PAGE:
What’s new copycat?

There is no copyright symbol on the questionnaires I use in my time management course so it must be copyright free, right?

Probably not: Under UK law, copyright is a natural right and does not have to be registered or marked with the symbol.

I believe it’s OK to copy a couple of pages from text books to use in courses. After all, everyone else I know does it.

That’s very naughty. If you photocopy copyrighted work for use in training courses, then you should have a licence to do so from the Copyright Licensing Agency (CLA), or permission from the copyright holder(s) or permission from a recognised subscription agency, such as the British Library.

 Who’s to know? It’s not as if the copyright police are on the prowl.

The CLA and publishers actively police copyright breaches and every delegate is a potential informant.

If you get caught, an apology and few quid in a charity box will do, won’t it?

Hardly. Under the 1988 Copyright Act, breach of copyright can be a criminal offence. In 2001, Centrica paid 20m to the Ordnance Survey for breach of copyright on maps in an out-of-court settlement.

Surely if the breach is inadvertant and innocent then that’s OK?

Innocent infringment is a defence but the claimant is still entitled to an account of profits, which can run to thousands of pounds.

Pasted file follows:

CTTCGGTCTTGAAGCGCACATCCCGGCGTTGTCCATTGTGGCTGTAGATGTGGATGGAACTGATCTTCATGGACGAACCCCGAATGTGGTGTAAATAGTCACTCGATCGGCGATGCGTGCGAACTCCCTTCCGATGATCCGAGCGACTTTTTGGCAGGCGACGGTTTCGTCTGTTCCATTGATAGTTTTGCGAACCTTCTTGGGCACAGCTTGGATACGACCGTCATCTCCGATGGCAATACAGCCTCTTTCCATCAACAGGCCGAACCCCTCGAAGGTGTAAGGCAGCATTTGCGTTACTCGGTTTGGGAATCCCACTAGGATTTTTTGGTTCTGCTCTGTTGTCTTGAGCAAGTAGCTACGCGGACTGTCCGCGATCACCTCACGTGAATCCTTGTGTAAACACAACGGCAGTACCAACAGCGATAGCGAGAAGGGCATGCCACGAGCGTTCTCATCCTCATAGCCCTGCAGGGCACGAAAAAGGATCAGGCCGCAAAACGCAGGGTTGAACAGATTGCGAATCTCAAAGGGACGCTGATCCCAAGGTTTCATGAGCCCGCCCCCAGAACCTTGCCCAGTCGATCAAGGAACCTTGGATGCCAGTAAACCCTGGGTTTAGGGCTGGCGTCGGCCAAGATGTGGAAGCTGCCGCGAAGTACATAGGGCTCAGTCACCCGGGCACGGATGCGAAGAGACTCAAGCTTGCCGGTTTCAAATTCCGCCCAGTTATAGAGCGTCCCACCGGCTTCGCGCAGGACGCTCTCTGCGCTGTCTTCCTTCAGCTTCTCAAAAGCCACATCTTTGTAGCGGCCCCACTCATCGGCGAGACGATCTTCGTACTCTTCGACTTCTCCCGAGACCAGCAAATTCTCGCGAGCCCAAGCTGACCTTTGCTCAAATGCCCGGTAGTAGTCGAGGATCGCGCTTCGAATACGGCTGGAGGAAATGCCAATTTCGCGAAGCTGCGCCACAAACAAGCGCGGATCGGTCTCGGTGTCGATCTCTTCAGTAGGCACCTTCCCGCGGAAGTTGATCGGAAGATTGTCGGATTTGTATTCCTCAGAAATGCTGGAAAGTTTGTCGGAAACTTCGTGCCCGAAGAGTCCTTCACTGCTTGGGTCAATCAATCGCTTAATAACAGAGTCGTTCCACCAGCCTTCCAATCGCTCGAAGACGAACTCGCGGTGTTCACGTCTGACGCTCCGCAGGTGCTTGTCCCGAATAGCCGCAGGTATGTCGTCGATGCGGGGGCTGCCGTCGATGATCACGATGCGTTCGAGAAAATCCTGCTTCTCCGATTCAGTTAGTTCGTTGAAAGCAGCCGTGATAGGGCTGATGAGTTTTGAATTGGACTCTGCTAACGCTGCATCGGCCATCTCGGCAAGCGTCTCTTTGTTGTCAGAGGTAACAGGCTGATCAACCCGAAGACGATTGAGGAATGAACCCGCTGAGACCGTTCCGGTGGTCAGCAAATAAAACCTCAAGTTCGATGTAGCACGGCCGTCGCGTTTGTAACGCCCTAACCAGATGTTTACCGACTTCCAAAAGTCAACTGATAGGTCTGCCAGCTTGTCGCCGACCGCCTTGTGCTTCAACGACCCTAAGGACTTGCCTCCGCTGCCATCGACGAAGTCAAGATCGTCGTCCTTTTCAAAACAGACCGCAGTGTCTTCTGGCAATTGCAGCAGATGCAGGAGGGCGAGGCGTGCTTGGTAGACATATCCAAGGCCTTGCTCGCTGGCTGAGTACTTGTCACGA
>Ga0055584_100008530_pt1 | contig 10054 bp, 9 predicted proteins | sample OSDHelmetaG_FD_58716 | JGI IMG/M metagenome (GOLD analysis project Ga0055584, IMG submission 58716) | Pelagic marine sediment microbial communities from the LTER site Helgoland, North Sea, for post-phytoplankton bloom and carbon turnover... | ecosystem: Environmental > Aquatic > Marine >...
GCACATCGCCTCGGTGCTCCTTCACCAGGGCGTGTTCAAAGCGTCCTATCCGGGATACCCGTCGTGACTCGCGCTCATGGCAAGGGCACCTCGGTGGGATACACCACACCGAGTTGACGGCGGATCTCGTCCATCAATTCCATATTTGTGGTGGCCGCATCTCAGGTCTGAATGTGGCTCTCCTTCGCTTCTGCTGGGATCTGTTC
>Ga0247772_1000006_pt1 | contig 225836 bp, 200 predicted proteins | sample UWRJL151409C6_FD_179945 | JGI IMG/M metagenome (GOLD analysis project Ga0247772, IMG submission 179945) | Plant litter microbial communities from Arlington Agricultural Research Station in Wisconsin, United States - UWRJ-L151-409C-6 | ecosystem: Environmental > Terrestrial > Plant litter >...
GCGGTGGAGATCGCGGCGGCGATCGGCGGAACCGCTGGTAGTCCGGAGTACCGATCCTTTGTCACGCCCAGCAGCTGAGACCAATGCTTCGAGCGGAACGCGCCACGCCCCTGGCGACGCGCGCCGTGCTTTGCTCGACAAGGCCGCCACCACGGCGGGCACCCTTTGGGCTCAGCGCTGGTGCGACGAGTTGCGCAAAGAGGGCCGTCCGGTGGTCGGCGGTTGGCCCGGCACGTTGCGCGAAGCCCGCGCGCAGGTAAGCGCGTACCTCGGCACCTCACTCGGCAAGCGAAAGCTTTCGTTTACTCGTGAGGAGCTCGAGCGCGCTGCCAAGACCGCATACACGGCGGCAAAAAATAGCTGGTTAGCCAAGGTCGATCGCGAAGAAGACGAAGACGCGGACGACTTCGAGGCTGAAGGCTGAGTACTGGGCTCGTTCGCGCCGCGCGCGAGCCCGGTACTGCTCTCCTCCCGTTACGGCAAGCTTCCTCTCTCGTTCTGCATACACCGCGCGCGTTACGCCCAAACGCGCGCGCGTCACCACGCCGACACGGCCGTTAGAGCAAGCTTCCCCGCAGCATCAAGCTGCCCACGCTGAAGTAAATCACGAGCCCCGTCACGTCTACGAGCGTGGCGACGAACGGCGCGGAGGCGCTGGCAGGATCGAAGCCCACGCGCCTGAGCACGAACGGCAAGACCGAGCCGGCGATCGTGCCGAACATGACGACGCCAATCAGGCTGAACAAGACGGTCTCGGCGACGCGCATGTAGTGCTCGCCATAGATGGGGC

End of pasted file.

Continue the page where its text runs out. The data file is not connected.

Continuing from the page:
But it must be fine to use a couple of sentences from a copyrighted work in a training document?

Arguably – as long as you give the name of the source publication and the author(s).This is known as fair dealing.

I’ve got a great idea for a training book or video. How do I copyright it?

You can’t. There’s no copyright on ideas, but trademark the title.

I’ve created lots of training programmes. If copyright is a natural right then surely I own the copyright?

That depends: if you created them at work, then your employer owns the copyright. If you did them at home in your own time, then you will own copyright.

How long for?

For written work and illustrations and photography copyright lasts for the lifetime of the creator, plus 70 years.

Well at least I’ll be able to use Shakespeare’s works.

Probably, but the design and layout of a work gives the publisher a 25-year typographical arrangements’ copyright.

There’s always the internet.

Indeed there is but copyright law applies as much to works on the web as to those published in hard copy.


Copyright Licensing Agency: www.cla.co.uk

British Library: www.bl.uk

Heron: www.heron.ac.uk – Heron handles copyright issues for publicly-funded institutions

Trade Marks Bureau: www.trademarksbureau.co.uk


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